One year ago, following the final episode of the Attenborough-narrated cold-climes series Frozen Planet, the BBC aired a two-minute trailer subtly celebrating the 60-odd years that the iconic TV personality has spent working on non-fiction programming for the network. Visually, the spot, from ad agency RKCR/Y&R, doesn’t deviate far from the staple shots of most natural science shows. Brightly colored birds, time lapses of blooming flowers, panoramas of majestic terrain, and pensive baboons all make their obligatory appearances. How can you not love this? It’s surprising and clever, yet also dignified. The only words in it are from the song ” What a Wonderful World” written by Bob Thiele and George David Weiss, and of course made famous by Louie Armstrong. This works so well because Attenborough speaks the lyrics—pleasant platitudes that we’ve almost stopped noticing, as the song has become audio wallpaper—in his signature cadence of wonder and delight. This renews our appreciation both of the song, and the power of Attenborough’s delivery. And of course, it’s all done to support stunning footage of nature, nicely edited with subtle sound effects to match the pictures. More than the sum of its parts. “It’s a wonderful world, watch it with us,” reads the BBC trailer’s tagline. Fantastic.
Advertising Agency: RKCR/Y&R, UK
Executive Creative Director: Mark Roalfe
Creatives: Ted Heath, Paul Angus
BBC World News
Corbis Image Library
Le Monde Magazine
SIC (News Channel)
Palmeiron (New Extra-Concentrated Italian Dressing)
GCAP – Global Call To Action Against Poverty
Lotte Yoga School
Fotolia (Stock Photo House)
BBC Radio 2 promoted its playlist on UK televisions in September 2006 with a collation of historical moments introduced by Elvis Presley himself. Elvis stands on the stage, dressed in white, flared rhinestone suit, introducing SugaBabes on backing vocals, Marvin Gaye the man with beautiful voice, Jimmy Page on lead guitar, Noel Gallagher on rhythm guitar, Keith Moon on drums, Sheryl Crow on bass guitar, Stevie Wonder on piano. The super: “What an amazing line-up. All day every day. Radio 2.” The main body of the spot comes from Elvis’ 1973 concert, Aloha from Hawaii. Marvin Gaye was performing live in Montreux, 1980. Noel was performing with The Who and Friends at the Royal Albert Hall, 2003. Sheryl Crow is shown at The Grammys, 2003. Stevie Wonder’s footage comes from Sesame Street. Keith Moon’s drum solo comes from 2nd House 2nd Run, 1974. Jimmy Page is shown performing in Atlantic at 40, 1988. The Sugababes were actually filmed especially for this advertisement, using an early 1970s video camera to keep the look consistent with the Elvis footage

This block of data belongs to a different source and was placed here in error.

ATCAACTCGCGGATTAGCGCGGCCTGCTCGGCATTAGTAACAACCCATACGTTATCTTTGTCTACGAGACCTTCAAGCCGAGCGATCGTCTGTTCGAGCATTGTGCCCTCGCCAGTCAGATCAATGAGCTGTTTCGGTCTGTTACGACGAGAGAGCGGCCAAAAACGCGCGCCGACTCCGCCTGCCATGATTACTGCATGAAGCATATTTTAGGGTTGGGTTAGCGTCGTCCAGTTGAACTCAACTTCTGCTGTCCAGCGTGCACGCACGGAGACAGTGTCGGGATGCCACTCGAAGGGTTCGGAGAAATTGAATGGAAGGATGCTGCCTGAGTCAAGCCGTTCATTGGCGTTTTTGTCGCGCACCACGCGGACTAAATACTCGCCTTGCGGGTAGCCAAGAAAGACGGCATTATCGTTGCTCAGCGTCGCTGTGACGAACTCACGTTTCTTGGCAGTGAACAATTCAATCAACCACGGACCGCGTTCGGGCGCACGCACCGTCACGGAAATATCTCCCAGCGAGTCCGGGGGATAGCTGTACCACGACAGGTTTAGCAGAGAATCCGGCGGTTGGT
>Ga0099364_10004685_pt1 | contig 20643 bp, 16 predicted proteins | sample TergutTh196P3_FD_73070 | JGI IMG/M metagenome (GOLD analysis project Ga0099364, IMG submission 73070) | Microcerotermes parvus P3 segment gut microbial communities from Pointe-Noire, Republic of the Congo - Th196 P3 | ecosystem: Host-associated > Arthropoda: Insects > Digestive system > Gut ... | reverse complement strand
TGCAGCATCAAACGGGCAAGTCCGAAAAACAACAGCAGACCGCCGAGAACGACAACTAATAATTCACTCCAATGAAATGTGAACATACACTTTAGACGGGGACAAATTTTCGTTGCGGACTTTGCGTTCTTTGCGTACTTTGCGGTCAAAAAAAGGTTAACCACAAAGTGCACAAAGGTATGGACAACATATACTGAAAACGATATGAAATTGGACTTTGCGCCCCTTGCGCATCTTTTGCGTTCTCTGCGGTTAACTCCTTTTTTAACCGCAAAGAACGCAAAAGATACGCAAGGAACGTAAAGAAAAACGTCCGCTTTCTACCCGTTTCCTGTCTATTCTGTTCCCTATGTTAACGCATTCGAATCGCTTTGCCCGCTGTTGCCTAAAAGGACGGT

Describe the objective of the promotion.
BBC Radio 2 has an image problem when it come to the younger end of the target audience (35-50). It is seen as dull, for ‘older’ people (my parent’s radio station) with unexciting music. We need to prove to the next generation of Radio 2 listeners that the station is relevant to them. This promotion aimed to reach these listeners and surprise them with the quality and diversity of our musical output, encouraging reappraisal and trial of Radio 2.
Describe how the promotion developed from concept to implementation.
The marketing brief set the objective and we came up with the creative concept. Then followed a lengthy process of rights clearances and trawling through archive footage to find the right artists to properly reflect a broad range of music, from contemporary (Sugababes) to classic (Marvin Gaye) and from rock (Jimmy Paige) to pop (Noel Gallagher). Once the line up was set and the appropriate footage found we then filmed the Sugababes and commenced a painstaking post-production process to create a seamless film which created the illusion that all these iconic artists were really on stage with Elvis.
Explain why the method of promotion was most relevant to the product or service.
BBC television reaches 91% of Radio 2’s target audience of 35-54 year olds every week. Promotion on BBC TV channels provides a comparatively uncluttered environment where messages do not have to compete with commercial advertising for consumers’ attention. Viewers are already engaged as they have actively chosen to watch BBC TV and our research has shown that the majority of our audience want to be told about other BBC services, which means they are receptive to our communications messages.
Describe the success of the promotion with both client and consumer including some quantifiable results.
Within hours of the first broadcast, Radio 2 was inundated with emails from listeners asking when they would be able to see the trail again. It was posted on YouTube and has had over 125,000 views to date.
Trail recognition peaked at 78% with record scores for distinctiveness (79%) and originality (81%). 54% of the target audience felt the trail suggested “Radio 2 is for people like me” which is a huge increase on scores for previous campaigns (18% for our TV trail in 2005) and 48% felt “Radio 2 plays the sort of music I want to listen to”.
Advertising Agency: DFGW, London
Executive Creative Director: Brendan Wilkins/Rodney Kavanagh
Copywriter: Brendan Wilkins
Art Director: Rodney Kavanagh
Production Company: Red Bee Media, London
Director: Steve Cope